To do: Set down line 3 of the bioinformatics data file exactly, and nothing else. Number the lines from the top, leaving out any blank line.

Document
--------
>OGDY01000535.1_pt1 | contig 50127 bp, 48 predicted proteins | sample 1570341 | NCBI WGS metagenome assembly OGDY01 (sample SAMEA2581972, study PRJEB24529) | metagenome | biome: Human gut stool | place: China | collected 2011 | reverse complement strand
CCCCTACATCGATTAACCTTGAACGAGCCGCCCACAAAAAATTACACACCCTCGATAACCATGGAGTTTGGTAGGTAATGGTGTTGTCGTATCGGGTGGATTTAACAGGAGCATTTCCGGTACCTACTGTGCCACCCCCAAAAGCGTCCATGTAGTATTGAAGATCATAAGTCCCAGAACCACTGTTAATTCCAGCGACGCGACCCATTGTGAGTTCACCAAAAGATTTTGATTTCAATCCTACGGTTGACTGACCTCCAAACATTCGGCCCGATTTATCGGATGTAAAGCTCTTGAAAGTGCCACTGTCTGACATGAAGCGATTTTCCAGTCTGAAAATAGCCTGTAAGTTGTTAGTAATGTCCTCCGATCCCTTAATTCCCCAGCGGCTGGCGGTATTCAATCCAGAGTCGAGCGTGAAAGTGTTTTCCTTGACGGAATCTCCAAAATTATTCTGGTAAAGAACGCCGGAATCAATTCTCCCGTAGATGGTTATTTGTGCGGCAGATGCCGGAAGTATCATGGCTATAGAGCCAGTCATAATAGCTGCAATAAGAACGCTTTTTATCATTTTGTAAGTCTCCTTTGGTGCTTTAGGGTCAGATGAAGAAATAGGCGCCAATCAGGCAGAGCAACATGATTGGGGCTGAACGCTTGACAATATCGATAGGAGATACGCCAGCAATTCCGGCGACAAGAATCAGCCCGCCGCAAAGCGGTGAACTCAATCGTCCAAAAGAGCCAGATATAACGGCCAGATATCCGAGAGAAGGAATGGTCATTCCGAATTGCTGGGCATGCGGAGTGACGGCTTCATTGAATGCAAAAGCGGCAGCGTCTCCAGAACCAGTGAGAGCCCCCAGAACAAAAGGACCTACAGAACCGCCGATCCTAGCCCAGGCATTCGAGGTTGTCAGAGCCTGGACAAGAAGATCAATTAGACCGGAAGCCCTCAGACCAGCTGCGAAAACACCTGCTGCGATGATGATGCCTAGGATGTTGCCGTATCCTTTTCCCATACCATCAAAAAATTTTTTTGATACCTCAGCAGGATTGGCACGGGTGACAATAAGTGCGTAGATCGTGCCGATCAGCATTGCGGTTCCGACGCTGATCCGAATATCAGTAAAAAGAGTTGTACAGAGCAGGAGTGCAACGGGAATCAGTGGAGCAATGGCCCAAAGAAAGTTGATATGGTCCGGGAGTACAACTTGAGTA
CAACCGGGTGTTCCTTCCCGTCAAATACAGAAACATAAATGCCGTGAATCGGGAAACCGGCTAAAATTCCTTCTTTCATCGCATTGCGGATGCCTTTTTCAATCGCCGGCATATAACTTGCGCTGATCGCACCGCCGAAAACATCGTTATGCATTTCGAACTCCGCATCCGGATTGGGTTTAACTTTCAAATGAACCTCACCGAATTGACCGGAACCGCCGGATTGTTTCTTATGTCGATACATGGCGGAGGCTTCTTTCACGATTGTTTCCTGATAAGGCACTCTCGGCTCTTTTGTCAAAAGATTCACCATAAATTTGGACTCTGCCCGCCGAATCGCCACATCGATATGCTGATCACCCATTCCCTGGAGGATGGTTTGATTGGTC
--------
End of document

CAACCGGGTGTTCCTTCCCGTCAAATACAGAAACATAAATGCCGTGAATCGGGAAACCGGCTAAAATTCCTTCTTTCATCGCATTGCGGATGCCTTTTTCAATCGCCGGCATATAACTTGCGCTGATCGCACCGCCGAAAACATCGTTATGCATTTCGAACTCCGCATCCGGATTGGGTTTAACTTTCAAATGAACCTCACCGAATTGACCGGAACCGCCGGATTGTTTCTTATGTCGATACATGGCGGAGGCTTCTTTCACGATTGTTTCCTGATAAGGCACTCTCGGCTCTTTTGTCAAAAGATTCACCATAAATTTGGACTCTGCCCGCCGAATCGCCACATCGATATGCTGATCACCCATTCCCTGGAGGATGGTTTGATTGGTC